I am curious about one thing. What if SCO never fired the first shot in this IP war? Would they still need to downsize? Would they still be considered a dying company? Would it be possible for SCO to continue to exist supplying to main stream folk or would they have simply continued to fade away? After all a successful company isn't always the one with the most money, but one which has found a balance between supply and demand, much easier with a software company then one which produces a physical product.

  • by Performer Guy (69820) on Friday May 07, 2004 @07:24PM (#9090102)
    They've just managed to half their money with this deal, rather than try to get blood out of the SCO stone they're converting to common stock which they're entitled to do, but if you look at the numbers each $1000 preferred share becomes several shares of common stock valued at around $440. Excuse me for finding this hillarious. They thought they could make a quick buck by funsing a viscious and meritless intellectual property attack on IBM and the Linux community in general. Now they're paying the price. I just hope SCO stock tanks some more before these Canadian vultures can cash out.

    As for Baystar trying to get blood out of the stone they helped forge, same story, let's hope they never recoup their cash. Maybe it'll be a lesson to the next bunch of greedy S.O.B.s who think about funding the next group of crooks to come along.
  • IP (Score:5, Insightful)

    by Dieppe (668614) on Friday May 07, 2004 @07:51PM (#9090240) Homepage
    The company has come under fire in the last year since initiating controversial litigation to protect intellectual property rights on parts of the Linux operating system, source code that had been considered open source or freely exchanged technology. Recently the SCO Group notified companies using the technology in question that they would be sued if they didn't pay up.

    This might be poignant, but at least if I were to murder someone and the news media were reporting on it they would say "...an alleged murderer"... Why can't they say "alleged intellectual property rights" as SCO hasn't proved anything yet and there is still doubt here.

    ----
    SCO... An alleged company with an alleged business plan.

  • by Animats (122034) on Friday May 07, 2004 @08:03PM (#9090319) Homepage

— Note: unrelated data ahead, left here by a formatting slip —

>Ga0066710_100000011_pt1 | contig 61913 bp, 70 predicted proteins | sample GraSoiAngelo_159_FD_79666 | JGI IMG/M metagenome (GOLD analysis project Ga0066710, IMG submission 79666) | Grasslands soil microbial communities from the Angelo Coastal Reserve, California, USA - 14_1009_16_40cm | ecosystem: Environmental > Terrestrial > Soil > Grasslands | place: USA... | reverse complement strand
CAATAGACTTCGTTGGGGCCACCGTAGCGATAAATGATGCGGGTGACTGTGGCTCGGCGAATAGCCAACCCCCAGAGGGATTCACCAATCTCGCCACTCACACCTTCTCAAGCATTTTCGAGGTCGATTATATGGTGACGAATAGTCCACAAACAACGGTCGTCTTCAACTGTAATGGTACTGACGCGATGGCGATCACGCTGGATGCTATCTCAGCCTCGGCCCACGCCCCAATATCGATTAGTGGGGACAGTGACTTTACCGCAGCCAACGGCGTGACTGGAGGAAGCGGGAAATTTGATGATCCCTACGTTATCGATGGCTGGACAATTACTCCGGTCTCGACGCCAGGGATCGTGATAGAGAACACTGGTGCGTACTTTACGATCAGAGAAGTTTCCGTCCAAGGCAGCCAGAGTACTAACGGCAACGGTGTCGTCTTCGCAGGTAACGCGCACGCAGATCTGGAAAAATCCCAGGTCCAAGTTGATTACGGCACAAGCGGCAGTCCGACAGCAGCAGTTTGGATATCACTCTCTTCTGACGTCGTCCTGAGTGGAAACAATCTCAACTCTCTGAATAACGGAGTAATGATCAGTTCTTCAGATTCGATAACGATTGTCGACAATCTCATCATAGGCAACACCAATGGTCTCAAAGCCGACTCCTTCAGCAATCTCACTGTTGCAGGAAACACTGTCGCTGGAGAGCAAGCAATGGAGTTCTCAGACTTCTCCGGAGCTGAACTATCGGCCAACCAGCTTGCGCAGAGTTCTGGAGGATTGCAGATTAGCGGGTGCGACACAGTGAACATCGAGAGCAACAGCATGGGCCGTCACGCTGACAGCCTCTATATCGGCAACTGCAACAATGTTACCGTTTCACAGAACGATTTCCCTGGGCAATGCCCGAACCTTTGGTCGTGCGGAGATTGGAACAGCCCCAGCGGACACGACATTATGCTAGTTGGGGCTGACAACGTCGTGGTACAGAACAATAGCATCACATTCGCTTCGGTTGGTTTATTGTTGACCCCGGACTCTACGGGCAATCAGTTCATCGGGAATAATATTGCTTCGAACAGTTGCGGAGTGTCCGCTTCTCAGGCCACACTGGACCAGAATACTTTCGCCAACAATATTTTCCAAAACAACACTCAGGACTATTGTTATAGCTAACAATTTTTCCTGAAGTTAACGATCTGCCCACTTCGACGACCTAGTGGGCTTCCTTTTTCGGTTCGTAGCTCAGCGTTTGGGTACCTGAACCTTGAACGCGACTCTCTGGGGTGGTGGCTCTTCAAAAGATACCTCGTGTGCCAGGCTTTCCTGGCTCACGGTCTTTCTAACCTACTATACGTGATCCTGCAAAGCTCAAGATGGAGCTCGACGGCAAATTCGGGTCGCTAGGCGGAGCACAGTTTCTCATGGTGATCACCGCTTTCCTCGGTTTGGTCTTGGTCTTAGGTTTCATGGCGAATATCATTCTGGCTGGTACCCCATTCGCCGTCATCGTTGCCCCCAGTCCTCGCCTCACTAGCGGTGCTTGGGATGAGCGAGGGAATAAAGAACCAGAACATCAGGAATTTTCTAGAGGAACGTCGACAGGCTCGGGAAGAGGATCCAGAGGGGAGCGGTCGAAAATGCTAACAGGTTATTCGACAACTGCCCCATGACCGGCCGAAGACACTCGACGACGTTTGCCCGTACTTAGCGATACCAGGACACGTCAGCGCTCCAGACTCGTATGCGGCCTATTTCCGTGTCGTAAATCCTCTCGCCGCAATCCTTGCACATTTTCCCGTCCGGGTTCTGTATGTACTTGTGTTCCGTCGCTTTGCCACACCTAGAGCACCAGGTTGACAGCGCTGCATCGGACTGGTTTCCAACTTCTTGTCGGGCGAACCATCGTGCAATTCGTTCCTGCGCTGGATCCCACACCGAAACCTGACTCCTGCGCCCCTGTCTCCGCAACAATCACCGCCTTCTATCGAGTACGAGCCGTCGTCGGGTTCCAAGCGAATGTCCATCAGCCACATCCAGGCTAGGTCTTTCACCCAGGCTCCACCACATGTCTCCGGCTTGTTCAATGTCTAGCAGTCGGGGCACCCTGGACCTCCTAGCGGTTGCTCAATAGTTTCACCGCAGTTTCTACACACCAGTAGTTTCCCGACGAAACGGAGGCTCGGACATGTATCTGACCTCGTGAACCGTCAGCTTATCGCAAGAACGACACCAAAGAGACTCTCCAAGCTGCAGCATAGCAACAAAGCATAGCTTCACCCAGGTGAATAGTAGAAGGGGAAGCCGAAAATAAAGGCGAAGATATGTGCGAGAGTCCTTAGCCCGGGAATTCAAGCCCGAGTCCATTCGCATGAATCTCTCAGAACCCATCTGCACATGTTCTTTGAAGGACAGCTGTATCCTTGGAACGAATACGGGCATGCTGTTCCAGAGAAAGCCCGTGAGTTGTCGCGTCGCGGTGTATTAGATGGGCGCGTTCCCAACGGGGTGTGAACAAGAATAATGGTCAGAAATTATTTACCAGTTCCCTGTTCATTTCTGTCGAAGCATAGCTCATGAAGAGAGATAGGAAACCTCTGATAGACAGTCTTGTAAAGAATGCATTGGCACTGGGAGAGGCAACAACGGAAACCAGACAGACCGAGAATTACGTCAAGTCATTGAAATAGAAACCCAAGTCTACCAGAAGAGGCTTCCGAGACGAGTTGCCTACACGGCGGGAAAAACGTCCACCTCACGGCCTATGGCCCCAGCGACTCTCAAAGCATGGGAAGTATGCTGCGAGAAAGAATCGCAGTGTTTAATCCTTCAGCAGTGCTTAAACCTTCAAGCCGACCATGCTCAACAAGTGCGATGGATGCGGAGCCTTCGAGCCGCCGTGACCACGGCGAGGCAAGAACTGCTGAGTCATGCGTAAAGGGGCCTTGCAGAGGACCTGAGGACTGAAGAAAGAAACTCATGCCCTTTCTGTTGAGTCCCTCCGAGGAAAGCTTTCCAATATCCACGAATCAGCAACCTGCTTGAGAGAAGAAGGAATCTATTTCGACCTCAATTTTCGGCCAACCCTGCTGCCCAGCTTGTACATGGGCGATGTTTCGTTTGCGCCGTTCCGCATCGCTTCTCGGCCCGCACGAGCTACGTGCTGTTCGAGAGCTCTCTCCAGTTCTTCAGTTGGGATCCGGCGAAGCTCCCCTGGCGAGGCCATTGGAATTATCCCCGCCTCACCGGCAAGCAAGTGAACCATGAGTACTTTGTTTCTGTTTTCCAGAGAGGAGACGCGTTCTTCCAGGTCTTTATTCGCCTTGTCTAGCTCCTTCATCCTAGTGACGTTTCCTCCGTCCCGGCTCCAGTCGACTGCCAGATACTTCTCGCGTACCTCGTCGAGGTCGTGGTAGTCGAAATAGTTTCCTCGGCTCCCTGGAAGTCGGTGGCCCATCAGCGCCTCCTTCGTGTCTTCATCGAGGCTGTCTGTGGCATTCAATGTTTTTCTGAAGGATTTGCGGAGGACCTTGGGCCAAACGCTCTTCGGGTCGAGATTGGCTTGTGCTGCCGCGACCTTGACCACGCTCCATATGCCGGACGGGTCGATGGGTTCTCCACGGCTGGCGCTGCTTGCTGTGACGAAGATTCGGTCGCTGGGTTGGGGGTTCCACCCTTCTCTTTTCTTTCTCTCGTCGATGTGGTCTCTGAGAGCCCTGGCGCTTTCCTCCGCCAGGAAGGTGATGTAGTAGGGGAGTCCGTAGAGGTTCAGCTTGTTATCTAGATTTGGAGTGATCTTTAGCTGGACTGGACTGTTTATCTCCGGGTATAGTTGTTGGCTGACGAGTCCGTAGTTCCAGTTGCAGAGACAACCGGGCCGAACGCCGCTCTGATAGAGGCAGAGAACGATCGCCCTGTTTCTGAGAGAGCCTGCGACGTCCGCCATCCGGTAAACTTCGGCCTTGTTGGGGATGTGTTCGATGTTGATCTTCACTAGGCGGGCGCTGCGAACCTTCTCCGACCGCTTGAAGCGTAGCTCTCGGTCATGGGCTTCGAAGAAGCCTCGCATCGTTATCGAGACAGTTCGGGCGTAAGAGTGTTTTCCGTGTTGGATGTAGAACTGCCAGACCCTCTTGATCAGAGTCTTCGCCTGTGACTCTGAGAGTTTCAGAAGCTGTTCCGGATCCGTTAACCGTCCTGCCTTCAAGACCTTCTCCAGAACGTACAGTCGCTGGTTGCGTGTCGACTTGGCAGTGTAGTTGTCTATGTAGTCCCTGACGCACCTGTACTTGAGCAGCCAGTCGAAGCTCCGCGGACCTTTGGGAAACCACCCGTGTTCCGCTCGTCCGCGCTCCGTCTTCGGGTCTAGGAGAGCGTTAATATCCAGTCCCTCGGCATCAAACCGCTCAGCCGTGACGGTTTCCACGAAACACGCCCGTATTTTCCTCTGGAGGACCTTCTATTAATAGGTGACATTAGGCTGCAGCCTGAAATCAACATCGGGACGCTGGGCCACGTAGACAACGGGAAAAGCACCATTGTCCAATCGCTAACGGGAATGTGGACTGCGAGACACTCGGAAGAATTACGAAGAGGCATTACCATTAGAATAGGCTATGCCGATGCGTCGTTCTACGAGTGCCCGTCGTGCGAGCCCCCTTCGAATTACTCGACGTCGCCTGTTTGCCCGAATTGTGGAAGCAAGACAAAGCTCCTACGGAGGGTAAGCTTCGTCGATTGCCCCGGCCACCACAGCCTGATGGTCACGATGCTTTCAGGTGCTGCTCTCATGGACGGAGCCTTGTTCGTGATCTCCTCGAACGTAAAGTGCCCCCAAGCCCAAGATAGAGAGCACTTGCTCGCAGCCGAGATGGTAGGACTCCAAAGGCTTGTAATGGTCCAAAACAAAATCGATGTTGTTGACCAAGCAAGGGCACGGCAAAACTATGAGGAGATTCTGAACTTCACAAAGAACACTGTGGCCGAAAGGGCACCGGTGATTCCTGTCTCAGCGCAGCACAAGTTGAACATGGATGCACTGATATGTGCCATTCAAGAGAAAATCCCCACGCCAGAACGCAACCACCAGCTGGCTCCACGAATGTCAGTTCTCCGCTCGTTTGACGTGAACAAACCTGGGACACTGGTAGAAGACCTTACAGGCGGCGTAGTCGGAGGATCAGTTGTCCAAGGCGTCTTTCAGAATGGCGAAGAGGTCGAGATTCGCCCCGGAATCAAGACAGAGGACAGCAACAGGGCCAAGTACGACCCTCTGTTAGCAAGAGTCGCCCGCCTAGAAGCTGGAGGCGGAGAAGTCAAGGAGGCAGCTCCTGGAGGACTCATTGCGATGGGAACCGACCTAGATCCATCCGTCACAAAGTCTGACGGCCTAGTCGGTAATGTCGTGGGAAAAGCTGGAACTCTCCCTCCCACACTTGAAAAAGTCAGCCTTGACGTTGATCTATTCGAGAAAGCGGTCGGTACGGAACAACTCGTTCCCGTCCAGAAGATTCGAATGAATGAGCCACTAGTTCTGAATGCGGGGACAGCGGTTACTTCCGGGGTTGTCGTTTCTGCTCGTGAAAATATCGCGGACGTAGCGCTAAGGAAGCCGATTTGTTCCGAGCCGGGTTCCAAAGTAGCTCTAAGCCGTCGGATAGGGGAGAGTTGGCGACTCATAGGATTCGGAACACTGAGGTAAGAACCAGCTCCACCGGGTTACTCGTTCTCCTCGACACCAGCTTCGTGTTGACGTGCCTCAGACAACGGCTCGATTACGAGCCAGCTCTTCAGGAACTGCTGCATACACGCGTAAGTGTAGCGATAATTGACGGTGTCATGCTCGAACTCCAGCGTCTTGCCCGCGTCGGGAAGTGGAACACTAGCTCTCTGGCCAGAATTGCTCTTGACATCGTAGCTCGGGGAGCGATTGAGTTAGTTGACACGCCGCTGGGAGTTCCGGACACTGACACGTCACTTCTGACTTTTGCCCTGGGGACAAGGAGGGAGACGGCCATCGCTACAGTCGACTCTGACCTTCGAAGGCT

There seems to be an effort by somebody to keep the price from dropping below 6.0. Look at the 5 day chart. [yahoo.com] Every time the price dips below 6.0, there's a buy to push it back up to 6, but no higher. Thursday's chart is striking in this respect. It looks like somebody had a limit order in at 6.0. This may be SCO's announced "stock buyback" program. It will be interesting to see the SEC filings for the next quarter, when we find out how much cash went into the buyback.

    SCOX closed at 6.01 on Thursday and 5.99 on Friday. That does look like an effort to maintain the price.

    This only works until SCO runs out of cash, of course.

  • Wait till Monday (Score:4, Interesting)

    by Teahouse (267087) on Friday May 07, 2004 @08:30PM (#9090486)
    They made this announcement after trading hours on Friday, and they already closed below $6 today. If you have a stock tracker, set it to watch SCOX on Monday morning when the market opens. They will easily lose another $.50 by the end of next week. Also, it will be interesting to see how many of the board members quietly dump stock in after hours trading this weekend. Half of them notified the FTC that they would be cashing in stock in small increments. I am betting those increments add up to 150,000 common shares this weekend.

    My friend (the evil capitalist) has said that this has always been a race between winning the legal cases, and the stock hitting the magic $4.50 share price when the market figired out the scam. At $4.50, there would likely be a removal of The Darl and his cronies and a cancellation of all court cases and a demand for a new CEO to turn SCO around by INNOVATING instead of LITIGATING. I am watching to see if he's right. See you Monday!

Kill Ugly Processor Architectures - Karl Lehenbauer